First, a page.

Prior to Boris Johnson facing the music over the “bring- your-own-bottle” garden party at Prime Minister’s Questions, this newspaper called for him to do the right thing and leave office.
His performance in the Commons did nothing to change our minds.
The prime minister now stands before the public as a man with a serious credibility problem.
Desperate delaying tactics
He is someone reduced to desperate delaying tactics – an inquiry by civil servant Sue Gray that Mr Johnson was forced to order following allegations of other social events in the Downing Street/Westminster bubble – in the hope of riding out the storm.
But the substantive issue of public confidence in the office of the prime minister remains.
Boris Johnson, by his own admission after days of questions without answers, attended an event in the Downing Street garden at the height of lockdown to which around 100 people were invited and some 30 or so turned up. By any objective measure it was a party.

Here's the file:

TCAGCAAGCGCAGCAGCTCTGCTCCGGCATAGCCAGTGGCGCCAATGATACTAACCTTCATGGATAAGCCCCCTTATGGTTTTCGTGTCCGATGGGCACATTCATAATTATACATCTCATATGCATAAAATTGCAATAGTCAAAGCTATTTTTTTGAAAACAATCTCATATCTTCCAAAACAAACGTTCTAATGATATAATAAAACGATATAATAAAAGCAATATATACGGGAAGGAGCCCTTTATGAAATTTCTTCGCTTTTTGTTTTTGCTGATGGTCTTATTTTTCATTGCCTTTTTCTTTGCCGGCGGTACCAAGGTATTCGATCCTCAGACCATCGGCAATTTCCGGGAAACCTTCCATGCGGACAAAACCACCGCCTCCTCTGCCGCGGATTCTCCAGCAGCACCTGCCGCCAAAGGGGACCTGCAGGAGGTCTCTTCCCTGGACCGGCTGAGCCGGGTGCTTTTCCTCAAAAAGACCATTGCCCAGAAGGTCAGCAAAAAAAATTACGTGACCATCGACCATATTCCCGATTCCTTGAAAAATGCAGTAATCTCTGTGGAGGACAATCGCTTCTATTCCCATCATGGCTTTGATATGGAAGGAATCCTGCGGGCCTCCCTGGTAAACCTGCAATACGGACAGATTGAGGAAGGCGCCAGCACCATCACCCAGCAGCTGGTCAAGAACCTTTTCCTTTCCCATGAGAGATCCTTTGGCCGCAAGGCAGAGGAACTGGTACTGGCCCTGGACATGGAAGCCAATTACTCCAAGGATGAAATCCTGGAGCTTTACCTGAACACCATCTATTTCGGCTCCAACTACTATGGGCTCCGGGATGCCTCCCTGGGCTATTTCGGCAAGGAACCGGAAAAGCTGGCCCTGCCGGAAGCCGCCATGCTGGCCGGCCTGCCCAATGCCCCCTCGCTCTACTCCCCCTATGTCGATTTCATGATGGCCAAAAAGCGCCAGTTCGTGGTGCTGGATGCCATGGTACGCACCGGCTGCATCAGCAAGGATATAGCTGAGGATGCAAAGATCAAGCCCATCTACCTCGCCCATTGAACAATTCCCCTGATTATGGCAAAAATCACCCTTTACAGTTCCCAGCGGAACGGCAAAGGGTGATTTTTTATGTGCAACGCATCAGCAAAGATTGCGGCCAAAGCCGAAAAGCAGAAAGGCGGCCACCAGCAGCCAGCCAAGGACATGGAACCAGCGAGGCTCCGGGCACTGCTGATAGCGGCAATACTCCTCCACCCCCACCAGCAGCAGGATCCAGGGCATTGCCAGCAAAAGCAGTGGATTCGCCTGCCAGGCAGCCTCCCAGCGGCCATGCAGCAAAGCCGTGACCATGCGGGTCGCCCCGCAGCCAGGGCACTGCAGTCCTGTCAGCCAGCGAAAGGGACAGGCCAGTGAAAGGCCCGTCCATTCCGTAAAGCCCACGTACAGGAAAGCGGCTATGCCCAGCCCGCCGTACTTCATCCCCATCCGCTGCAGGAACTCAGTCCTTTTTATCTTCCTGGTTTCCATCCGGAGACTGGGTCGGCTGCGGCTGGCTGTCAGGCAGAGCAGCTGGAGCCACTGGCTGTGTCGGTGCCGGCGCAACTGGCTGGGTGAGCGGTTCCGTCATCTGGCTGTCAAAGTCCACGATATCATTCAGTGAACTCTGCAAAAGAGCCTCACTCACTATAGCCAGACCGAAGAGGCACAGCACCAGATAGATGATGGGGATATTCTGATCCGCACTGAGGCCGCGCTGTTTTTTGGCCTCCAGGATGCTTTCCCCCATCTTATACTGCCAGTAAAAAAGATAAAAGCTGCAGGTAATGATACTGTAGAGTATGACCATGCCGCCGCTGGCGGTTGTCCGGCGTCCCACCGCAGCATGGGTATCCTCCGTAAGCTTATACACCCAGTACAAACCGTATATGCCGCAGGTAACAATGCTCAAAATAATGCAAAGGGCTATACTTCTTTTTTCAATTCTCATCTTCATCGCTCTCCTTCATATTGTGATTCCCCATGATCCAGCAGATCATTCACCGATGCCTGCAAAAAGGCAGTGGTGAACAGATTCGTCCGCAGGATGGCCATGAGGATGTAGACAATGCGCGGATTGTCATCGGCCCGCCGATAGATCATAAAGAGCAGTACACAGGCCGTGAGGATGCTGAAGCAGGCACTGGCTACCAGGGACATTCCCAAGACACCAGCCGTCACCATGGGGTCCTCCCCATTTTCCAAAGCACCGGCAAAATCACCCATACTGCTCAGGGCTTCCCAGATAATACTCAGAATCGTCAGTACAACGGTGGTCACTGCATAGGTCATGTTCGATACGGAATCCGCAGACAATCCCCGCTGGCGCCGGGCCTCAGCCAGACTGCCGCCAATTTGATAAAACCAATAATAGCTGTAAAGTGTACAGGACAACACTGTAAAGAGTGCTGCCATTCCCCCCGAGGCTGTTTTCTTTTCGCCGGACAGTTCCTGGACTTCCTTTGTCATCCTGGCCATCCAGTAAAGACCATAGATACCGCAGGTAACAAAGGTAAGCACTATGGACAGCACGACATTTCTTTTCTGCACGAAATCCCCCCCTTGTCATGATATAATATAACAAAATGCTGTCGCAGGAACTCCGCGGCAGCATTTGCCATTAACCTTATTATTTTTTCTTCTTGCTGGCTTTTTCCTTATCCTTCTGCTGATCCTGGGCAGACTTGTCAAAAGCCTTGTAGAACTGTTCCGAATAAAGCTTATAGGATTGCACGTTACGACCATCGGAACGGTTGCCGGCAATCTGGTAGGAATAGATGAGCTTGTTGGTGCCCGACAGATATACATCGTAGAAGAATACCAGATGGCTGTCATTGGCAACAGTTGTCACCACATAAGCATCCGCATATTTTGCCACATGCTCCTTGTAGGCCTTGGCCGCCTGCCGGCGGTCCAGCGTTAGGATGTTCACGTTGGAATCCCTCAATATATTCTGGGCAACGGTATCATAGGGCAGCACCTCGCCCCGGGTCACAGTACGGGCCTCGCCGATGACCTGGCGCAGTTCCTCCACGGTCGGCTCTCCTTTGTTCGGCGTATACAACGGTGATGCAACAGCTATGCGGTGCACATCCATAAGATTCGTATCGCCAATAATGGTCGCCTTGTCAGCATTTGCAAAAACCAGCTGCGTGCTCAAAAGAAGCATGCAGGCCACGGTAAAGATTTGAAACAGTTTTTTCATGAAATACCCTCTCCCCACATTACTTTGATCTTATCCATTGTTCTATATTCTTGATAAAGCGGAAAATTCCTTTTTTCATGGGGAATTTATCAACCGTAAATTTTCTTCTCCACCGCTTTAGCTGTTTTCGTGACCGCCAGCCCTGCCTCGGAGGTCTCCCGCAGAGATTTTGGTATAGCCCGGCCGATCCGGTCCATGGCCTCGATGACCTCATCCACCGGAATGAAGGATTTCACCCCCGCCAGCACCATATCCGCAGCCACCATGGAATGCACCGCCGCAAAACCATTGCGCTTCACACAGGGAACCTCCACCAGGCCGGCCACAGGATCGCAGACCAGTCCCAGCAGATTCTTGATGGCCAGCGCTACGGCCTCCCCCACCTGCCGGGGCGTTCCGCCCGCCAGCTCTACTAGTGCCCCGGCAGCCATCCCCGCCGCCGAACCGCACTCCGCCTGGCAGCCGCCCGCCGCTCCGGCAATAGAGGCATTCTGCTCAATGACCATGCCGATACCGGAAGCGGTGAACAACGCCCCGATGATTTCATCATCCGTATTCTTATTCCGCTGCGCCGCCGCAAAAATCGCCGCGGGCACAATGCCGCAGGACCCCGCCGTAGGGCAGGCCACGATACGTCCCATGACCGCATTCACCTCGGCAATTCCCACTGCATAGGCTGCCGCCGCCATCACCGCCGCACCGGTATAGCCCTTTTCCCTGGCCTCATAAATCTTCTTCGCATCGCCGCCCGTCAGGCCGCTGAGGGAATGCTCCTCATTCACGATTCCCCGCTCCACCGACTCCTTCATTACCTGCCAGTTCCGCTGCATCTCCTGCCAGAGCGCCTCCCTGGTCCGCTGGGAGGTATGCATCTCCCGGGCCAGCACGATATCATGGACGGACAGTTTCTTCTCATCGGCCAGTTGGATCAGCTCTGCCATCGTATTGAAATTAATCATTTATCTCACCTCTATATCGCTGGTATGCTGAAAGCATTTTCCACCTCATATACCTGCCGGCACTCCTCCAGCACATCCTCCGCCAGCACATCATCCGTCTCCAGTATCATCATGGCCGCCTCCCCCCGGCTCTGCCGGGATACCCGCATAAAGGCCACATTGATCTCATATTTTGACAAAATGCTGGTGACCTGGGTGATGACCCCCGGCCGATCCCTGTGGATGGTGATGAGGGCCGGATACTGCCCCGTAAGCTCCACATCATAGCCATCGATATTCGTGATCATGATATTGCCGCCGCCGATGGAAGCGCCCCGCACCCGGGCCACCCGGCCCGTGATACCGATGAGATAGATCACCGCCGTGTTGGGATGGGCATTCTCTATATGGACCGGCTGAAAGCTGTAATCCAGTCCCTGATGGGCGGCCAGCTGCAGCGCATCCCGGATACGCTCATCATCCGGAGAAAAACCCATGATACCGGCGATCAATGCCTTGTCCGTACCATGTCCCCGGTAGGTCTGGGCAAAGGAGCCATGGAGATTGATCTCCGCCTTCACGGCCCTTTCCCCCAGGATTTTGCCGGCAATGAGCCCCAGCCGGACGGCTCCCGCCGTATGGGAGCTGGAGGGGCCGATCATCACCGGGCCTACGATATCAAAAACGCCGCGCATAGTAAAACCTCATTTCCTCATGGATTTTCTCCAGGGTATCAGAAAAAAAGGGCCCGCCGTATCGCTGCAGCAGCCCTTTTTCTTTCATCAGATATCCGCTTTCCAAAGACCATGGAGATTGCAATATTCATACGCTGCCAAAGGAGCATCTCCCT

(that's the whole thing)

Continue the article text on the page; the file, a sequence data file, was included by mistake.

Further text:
This while the public, who afforded him the great privilege of leading this country, were confined to barracks under Covid regulations set out by his government which were designed to cut viral transmission pathways and keep the NHS from becoming overwhelmed.
Appalling and galling
Instead, those at the very heart of government ignored their own advice and it was drinks on the lawn on a sunny day.
How nice for them. How appalling and galling for the rest of us.
And how distressing for those who lost loved ones to Covid and were unable to provide comfort and support to them in their final moments.
A strong leader would have held those people uppermost in his thoughts and used their experiences to guide the response.
Boris Johnson did not do that.
And as such he has failed the people who put trust in him and must face the consequences.